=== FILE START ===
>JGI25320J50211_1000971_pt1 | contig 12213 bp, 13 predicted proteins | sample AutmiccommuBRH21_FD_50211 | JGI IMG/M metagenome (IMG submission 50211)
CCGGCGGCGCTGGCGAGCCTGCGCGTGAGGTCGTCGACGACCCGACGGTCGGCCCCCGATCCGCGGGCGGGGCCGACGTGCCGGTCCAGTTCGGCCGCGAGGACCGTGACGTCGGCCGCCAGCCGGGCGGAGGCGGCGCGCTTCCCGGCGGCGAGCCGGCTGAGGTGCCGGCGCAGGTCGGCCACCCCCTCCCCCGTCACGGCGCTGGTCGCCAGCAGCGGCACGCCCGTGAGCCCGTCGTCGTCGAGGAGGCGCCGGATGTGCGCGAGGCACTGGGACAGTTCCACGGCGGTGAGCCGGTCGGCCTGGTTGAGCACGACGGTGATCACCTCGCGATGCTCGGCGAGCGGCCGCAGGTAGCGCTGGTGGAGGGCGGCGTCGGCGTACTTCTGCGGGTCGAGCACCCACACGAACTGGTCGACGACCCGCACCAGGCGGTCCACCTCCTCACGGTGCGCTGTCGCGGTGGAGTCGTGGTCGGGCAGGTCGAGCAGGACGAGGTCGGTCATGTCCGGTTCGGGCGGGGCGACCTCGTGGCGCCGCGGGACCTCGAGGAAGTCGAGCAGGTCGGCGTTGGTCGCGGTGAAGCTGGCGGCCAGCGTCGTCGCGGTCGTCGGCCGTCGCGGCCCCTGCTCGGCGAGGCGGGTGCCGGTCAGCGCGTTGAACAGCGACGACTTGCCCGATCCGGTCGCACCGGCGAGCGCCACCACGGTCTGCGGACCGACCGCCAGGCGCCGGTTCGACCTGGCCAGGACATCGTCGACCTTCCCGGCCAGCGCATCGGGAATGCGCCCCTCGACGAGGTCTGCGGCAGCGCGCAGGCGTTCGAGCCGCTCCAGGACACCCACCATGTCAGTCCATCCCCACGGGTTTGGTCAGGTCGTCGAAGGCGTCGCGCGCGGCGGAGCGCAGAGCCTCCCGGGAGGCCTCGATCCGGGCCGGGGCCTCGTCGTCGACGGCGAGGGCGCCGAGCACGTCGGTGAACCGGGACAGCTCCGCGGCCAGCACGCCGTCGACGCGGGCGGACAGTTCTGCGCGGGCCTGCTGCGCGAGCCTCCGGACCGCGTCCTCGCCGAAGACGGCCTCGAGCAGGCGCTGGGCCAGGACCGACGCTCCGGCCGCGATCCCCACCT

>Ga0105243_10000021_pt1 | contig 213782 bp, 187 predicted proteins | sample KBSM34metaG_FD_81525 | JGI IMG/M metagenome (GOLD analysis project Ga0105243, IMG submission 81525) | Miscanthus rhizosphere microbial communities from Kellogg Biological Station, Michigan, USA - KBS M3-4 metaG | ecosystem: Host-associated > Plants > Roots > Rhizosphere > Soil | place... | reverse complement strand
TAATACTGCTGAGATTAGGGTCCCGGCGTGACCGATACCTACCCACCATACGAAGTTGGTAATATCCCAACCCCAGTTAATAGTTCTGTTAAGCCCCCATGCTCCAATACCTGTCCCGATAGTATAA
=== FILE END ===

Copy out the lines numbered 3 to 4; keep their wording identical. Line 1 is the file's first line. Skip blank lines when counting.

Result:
>Ga0105243_10000021_pt1 | contig 213782 bp, 187 predicted proteins | sample KBSM34metaG_FD_81525 | JGI IMG/M metagenome (GOLD analysis project Ga0105243, IMG submission 81525) | Miscanthus rhizosphere microbial communities from Kellogg Biological Station, Michigan, USA - KBS M3-4 metaG | ecosystem: Host-associated > Plants > Roots > Rhizosphere > Soil | place... | reverse complement strand
TAATACTGCTGAGATTAGGGTCCCGGCGTGACCGATACCTACCCACCATACGAAGTTGGTAATATCCCAACCCCAGTTAATAGTTCTGTTAAGCCCCCATGCTCCAATACCTGTCCCGATAGTATAA